I was exploring the outskirts of the town when I came across these old wooden boats. Initially I was attracted to the atmosphere of the scene – it was raining softly, and in the original uncropped color photo you can see the hills on the horizon faded by the drizzle.

Here’s the color version. I liked it, but in Lightroom Classic I also realized that it would come out beautifully in black and white.

Color photo of boats

There are three main reasons why.

Tonal contrast

In the color photo the big boat is painted yellow and the smaller boat orange. These set up an interesting color contrast against the green background. It’s one of the things that makes the photo work in color, and that attracted me to the scene.

But in Lightroom Classic it’s easy to lighten the boats so that the boats are lighter than the background. This is called tonal contrast –  and it lies at the heart of most great black and white photos.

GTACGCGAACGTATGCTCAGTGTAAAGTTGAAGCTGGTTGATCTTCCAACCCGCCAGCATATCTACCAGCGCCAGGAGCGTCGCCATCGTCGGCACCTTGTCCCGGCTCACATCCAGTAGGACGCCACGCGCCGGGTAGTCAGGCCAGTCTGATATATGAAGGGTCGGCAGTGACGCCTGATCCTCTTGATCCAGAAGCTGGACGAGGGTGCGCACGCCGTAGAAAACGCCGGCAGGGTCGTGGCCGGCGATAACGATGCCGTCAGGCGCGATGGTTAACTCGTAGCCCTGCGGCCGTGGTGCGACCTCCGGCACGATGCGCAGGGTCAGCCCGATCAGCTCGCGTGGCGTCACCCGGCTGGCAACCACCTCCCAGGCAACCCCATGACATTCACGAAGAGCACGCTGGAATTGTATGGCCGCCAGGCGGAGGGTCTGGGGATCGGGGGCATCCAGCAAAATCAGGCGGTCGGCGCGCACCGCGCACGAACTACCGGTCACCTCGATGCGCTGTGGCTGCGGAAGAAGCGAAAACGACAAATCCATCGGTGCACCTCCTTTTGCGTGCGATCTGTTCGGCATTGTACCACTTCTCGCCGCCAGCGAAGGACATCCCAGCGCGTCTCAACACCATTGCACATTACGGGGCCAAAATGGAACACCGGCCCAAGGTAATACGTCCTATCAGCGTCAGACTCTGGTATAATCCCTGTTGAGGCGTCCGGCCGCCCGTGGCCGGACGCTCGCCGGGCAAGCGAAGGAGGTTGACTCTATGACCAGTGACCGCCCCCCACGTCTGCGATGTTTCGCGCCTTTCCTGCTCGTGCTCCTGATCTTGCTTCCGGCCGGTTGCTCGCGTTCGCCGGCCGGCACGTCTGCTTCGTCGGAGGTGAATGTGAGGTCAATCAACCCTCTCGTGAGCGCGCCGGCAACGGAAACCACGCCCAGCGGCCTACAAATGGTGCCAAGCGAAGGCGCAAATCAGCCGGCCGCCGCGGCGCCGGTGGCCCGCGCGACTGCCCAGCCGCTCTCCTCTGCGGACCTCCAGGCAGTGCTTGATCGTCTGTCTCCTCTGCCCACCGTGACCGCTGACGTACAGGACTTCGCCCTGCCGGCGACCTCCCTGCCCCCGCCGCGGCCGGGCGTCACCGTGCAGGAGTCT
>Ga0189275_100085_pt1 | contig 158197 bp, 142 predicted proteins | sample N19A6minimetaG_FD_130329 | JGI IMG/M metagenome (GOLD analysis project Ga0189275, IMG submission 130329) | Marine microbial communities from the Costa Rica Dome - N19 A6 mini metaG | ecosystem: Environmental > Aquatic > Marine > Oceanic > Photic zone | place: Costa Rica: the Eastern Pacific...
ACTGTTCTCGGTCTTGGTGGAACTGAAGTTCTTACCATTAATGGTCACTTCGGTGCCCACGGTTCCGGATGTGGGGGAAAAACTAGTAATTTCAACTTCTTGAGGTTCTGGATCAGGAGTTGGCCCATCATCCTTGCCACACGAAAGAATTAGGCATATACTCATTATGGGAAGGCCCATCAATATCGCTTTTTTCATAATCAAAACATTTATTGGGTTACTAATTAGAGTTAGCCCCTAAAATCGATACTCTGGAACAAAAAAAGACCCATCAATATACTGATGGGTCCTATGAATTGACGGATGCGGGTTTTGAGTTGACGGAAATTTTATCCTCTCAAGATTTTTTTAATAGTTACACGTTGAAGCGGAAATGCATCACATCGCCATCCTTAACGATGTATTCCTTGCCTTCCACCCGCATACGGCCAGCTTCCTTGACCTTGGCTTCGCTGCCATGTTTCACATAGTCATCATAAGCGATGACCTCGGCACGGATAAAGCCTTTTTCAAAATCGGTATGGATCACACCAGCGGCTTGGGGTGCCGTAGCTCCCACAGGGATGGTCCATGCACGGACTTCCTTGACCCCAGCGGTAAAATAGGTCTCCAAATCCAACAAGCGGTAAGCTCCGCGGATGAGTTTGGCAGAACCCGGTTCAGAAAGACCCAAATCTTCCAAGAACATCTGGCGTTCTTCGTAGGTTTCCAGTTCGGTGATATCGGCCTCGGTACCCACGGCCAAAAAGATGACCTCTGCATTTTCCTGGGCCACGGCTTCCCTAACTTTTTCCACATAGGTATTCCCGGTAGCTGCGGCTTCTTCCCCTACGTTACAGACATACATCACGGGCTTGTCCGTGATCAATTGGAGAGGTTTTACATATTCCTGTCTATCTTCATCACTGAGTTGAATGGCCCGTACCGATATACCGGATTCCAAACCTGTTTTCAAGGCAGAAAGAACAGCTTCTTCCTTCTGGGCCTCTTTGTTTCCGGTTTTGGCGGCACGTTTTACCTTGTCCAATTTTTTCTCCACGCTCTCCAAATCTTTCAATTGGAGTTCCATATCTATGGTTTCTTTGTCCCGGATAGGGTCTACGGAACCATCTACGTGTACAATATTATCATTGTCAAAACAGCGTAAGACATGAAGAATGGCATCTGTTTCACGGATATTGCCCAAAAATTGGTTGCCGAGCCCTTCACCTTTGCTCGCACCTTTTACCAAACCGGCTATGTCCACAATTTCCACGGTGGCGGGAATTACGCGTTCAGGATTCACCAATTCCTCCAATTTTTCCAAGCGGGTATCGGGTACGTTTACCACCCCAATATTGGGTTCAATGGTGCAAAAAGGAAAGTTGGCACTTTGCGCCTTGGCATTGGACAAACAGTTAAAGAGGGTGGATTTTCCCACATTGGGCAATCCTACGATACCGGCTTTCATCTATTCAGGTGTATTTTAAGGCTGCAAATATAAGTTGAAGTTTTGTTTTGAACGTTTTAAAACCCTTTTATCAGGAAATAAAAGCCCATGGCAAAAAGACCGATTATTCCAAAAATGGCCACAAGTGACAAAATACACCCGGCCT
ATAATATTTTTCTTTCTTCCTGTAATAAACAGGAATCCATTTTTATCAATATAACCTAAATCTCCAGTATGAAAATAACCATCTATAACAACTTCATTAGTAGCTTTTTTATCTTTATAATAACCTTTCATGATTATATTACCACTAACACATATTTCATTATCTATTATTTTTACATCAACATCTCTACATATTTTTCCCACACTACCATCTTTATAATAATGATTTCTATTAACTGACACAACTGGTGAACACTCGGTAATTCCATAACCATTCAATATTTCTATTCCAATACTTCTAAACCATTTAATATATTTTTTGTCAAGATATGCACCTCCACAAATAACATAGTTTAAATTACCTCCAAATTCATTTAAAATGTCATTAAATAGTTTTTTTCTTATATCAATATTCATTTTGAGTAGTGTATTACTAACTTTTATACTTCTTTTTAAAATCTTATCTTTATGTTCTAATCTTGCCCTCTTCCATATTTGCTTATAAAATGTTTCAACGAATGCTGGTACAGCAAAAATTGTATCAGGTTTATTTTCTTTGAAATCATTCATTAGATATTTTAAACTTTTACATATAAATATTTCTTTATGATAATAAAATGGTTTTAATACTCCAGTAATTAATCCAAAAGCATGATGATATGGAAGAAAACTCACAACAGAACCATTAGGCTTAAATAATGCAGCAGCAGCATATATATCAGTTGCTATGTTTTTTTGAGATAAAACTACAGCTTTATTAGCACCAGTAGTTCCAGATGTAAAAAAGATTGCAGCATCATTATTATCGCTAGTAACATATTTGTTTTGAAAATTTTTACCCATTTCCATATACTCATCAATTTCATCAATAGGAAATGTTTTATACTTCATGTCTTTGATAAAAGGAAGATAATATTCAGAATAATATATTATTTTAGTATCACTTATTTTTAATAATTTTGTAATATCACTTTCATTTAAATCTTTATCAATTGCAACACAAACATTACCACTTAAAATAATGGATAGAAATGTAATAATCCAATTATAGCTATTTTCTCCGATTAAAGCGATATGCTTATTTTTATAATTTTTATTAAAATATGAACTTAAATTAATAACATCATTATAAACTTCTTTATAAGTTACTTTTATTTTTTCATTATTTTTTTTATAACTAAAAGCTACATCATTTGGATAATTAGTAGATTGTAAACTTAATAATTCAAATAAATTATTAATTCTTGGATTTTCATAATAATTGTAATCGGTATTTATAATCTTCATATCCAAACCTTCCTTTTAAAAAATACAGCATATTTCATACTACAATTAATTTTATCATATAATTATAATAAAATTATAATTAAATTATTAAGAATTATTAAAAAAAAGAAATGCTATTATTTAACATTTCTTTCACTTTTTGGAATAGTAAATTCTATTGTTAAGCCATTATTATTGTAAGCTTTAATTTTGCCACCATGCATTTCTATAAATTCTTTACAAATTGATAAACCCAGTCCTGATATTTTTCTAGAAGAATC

The scene is full of texture, from the weathered boats to the wind-swept grass. You can have a lot of fun emphasizing texture in Lightroom Classic to make the photo more dramatic, especially in black and white.

Panoramic crop

I decided the hills in the distance were a distraction and cropped the photo to concentrate attention on the boats. I did this in Lightroom Classic and it strengthened the composition by focusing attention on the boats.

Here’s the black and white version.

Black and white photo of boats

It’s important to understand that part of learning to see which color photos would also work well in black and white is knowing what your tools (in this case the options in Lightroom Classic’s Develop module) are capable of.

For example, with this photo: